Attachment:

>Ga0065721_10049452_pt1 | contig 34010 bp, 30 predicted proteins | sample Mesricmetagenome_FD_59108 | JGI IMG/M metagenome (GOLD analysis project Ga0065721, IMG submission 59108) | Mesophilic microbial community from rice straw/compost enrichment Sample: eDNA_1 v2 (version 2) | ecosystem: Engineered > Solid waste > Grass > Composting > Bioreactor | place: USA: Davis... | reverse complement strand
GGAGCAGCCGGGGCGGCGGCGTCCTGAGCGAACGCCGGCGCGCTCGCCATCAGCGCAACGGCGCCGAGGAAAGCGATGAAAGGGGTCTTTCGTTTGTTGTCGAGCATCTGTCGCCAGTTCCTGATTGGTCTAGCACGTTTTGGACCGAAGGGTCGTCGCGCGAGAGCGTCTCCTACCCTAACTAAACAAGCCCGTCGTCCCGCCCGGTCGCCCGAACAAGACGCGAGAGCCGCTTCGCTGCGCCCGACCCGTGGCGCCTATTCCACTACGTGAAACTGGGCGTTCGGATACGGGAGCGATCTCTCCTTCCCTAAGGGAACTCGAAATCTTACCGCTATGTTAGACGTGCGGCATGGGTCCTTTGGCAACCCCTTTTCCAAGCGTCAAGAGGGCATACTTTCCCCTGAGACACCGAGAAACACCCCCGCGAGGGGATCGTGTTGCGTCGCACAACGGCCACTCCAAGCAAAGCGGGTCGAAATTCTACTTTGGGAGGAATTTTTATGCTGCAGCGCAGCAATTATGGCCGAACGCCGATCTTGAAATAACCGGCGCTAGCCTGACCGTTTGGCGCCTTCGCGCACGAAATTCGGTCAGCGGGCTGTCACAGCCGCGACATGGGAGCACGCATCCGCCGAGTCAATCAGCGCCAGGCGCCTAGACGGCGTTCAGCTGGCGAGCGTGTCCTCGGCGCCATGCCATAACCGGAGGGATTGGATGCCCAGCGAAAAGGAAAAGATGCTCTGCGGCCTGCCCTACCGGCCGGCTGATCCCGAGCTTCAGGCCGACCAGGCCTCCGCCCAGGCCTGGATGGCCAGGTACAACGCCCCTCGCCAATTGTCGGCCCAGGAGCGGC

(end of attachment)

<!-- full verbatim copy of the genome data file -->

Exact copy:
>Ga0065721_10049452_pt1 | contig 34010 bp, 30 predicted proteins | sample Mesricmetagenome_FD_59108 | JGI IMG/M metagenome (GOLD analysis project Ga0065721, IMG submission 59108) | Mesophilic microbial community from rice straw/compost enrichment Sample: eDNA_1 v2 (version 2) | ecosystem: Engineered > Solid waste > Grass > Composting > Bioreactor | place: USA: Davis... | reverse complement strand
GGAGCAGCCGGGGCGGCGGCGTCCTGAGCGAACGCCGGCGCGCTCGCCATCAGCGCAACGGCGCCGAGGAAAGCGATGAAAGGGGTCTTTCGTTTGTTGTCGAGCATCTGTCGCCAGTTCCTGATTGGTCTAGCACGTTTTGGACCGAAGGGTCGTCGCGCGAGAGCGTCTCCTACCCTAACTAAACAAGCCCGTCGTCCCGCCCGGTCGCCCGAACAAGACGCGAGAGCCGCTTCGCTGCGCCCGACCCGTGGCGCCTATTCCACTACGTGAAACTGGGCGTTCGGATACGGGAGCGATCTCTCCTTCCCTAAGGGAACTCGAAATCTTACCGCTATGTTAGACGTGCGGCATGGGTCCTTTGGCAACCCCTTTTCCAAGCGTCAAGAGGGCATACTTTCCCCTGAGACACCGAGAAACACCCCCGCGAGGGGATCGTGTTGCGTCGCACAACGGCCACTCCAAGCAAAGCGGGTCGAAATTCTACTTTGGGAGGAATTTTTATGCTGCAGCGCAGCAATTATGGCCGAACGCCGATCTTGAAATAACCGGCGCTAGCCTGACCGTTTGGCGCCTTCGCGCACGAAATTCGGTCAGCGGGCTGTCACAGCCGCGACATGGGAGCACGCATCCGCCGAGTCAATCAGCGCCAGGCGCCTAGACGGCGTTCAGCTGGCGAGCGTGTCCTCGGCGCCATGCCATAACCGGAGGGATTGGATGCCCAGCGAAAAGGAAAAGATGCTCTGCGGCCTGCCCTACCGGCCGGCTGATCCCGAGCTTCAGGCCGACCAGGCCTCCGCCCAGGCCTGGATGGCCAGGTACAACGCCCCTCGCCAATTGTCGGCCCAGGAGCGGC